Fast-Food Chains Experiment with Credit Cards

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By Worth Wren Jr. Fort Worth Star-Telegram Many big fast-food chains are test-marketing the idea that hungry customers will buy more burgers, malts and banana splits if they can flip their plastic to cover the tab.

In Texas, fast-food eateries including Kentucky Fried Chicken, Whataburger, Sonic, Dairy Queen, Two Pesos and Jack in the Box are either offering the use of credit cards or testing their popularity at select locations.

Nationwide, Arby's, Burger King and Wendy's also are experimenting with the use of credit cards.

But in small towns across Texas, the sight of a patron offering a MasterCard, Visa or Discover card for a chili dog or Buster Bar has definitely raised some eyebrows, said Terry Giles, co-owner of the Tyler-based Dairy Queen franchise, which is testing the acceptance of credit cards at three stores in Tyler and Forney.

``So far we'vehad only one problem,'' Giles said. ``One ripped card had been taped back together. We were forced not to take it.''

Credit card companies say consumers want the extra convenience of using credit cards in fast-food restaurants, including drive-through and walk-in facilities. For some of those customers, the fast-food business apparently isn't fast enough.

Menwhile, the pressure on the fast-food industry to accept credit cards is increasing. Now that virtually every qualified consumer is saturated with credit cards, the credit industry is attacking non-traditional markets, said Kurt Peters, editor of Credit Card News, a Chicago-based trade journal.

``Expansion is the name of the game,'' Peters said. He predicts that credit cards will secure niches in both the fast-food and convenience store markets.

In one current test program, about 60 company-owned Kentucky Fried Chicken stores in north Texas, plus 40 in Ohio, are accepting Visa and MasterCard, said Richard Detwiler, a Kentucky Fried spokesman.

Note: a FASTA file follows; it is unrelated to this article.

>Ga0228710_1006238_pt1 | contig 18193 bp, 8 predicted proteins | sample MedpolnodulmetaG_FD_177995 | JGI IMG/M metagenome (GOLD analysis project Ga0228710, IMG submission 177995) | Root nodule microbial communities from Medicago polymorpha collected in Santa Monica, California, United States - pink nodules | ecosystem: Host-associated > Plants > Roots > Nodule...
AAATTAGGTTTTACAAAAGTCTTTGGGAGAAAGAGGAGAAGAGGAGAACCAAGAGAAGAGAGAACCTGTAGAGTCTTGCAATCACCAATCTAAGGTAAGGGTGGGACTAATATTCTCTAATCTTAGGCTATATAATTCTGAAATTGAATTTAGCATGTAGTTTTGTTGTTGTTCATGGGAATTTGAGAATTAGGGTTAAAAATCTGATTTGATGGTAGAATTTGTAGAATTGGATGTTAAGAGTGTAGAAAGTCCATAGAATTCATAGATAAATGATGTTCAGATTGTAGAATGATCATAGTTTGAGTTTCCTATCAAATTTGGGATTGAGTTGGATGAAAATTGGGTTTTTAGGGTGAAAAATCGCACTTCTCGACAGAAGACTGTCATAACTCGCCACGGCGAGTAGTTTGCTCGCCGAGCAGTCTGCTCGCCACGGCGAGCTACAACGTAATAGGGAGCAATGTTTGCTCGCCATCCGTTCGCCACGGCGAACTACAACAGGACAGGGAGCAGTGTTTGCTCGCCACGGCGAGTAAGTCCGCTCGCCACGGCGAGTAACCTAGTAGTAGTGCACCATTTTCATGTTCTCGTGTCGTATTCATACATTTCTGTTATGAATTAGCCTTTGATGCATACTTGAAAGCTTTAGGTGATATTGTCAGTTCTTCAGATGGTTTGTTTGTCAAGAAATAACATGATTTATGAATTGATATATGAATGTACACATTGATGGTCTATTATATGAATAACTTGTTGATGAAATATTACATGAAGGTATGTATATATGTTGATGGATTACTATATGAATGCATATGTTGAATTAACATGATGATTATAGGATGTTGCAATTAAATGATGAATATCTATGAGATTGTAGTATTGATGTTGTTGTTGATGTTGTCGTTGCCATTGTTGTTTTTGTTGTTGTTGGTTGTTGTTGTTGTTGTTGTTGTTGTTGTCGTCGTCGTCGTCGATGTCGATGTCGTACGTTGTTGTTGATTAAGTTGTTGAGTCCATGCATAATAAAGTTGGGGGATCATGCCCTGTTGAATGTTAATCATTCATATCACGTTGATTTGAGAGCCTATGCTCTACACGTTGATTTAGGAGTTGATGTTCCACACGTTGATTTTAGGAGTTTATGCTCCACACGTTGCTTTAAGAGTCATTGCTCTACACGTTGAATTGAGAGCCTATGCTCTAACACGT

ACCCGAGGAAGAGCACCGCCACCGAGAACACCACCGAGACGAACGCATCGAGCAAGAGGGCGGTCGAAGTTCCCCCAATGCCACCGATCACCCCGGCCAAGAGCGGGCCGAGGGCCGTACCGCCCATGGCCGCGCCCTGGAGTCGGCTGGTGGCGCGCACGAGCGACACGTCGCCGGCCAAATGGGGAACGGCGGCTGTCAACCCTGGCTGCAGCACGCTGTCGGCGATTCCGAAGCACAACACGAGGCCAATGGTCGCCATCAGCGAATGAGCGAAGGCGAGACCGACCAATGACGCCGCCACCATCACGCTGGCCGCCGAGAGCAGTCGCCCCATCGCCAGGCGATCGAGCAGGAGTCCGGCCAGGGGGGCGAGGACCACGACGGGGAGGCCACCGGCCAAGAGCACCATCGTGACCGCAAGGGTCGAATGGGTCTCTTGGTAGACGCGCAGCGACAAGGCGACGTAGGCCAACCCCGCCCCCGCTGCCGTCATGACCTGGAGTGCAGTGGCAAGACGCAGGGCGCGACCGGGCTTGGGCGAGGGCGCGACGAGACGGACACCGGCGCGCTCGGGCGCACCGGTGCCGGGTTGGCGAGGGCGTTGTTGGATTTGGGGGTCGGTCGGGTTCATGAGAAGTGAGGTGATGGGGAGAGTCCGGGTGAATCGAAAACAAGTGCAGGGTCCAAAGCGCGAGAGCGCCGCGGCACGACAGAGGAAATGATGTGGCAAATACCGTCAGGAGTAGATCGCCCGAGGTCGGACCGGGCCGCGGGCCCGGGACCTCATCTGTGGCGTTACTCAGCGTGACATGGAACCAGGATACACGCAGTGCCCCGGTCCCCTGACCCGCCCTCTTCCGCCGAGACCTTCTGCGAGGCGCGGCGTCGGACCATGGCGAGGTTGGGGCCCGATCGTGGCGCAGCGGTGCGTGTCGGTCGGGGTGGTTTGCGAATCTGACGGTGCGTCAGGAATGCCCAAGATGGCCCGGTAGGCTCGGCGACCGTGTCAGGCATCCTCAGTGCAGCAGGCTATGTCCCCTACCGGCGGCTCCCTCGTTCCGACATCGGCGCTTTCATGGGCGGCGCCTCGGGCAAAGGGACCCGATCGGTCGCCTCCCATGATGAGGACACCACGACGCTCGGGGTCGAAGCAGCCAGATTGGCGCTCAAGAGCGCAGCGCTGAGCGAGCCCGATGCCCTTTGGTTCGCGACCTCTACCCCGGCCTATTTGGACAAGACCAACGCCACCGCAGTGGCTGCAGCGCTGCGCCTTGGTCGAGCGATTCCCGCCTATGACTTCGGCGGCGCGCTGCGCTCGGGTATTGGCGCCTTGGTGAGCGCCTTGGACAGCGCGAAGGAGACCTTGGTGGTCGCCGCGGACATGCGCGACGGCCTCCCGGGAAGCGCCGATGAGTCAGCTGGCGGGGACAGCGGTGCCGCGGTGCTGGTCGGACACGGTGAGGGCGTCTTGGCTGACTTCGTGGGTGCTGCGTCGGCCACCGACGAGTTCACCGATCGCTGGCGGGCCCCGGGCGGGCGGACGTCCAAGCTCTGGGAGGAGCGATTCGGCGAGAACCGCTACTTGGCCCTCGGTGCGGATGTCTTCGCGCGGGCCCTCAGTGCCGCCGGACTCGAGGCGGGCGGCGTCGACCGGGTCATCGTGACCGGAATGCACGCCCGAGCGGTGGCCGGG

Kentucky Fried Chicken has no immediate plans for expanding its Texas and Ohio pilot programs nationwide. So far the tests haven't shown that the volume of credit card purchases will justify the additional expense of providing the service, Detwiler said.

Peters said it's too early to tell what percentage of fast-food customers will use credit cards routinely. He also thinks it won't be known for some time whether sales generated by the use of credit cards will satisfy the restaurant chains and justifythe added expense.

And there is the possibility that some customers may overextend their credit with fast-food purchases.

``You'd be crazy to finance your lunch at McDonald's and not pay off your monthly balance,'' said Peters, of Credit Card News.

Gerri Detweiler, education coordinator for Bankcard Holders of America, a non-proft group in Herndon, Va., said ``there's a lot of room for temptation'' for credit card abuse.

``Consumers tend to forget, every time they take out that piece of plastic, that it's like taking out a personal loan,'' Detweiler said.

The danger of relying too heavily on credit cards for fast-food purchases may be highest among the 65 percent of card holders who routinely fail to pay off their credit balances each month, Detweiler said.

But some card holders might actually reduce their monthly eating-out costs by scaling back from more expensive restaurants where cards have long been accepted, to fast-food outlets - especially on business trips, other experts said.

``The plus is convenience. ... The danger is encouraging consumers to get into debt far over their heads,'' said Michelle Meier, government affairs counsel for Consumers Union in Washington.

A Fort Worth firm, Viata Corp., is participating in the high-tech end of the process by electronically clearing, or approving, credit cards at the point of purchase. …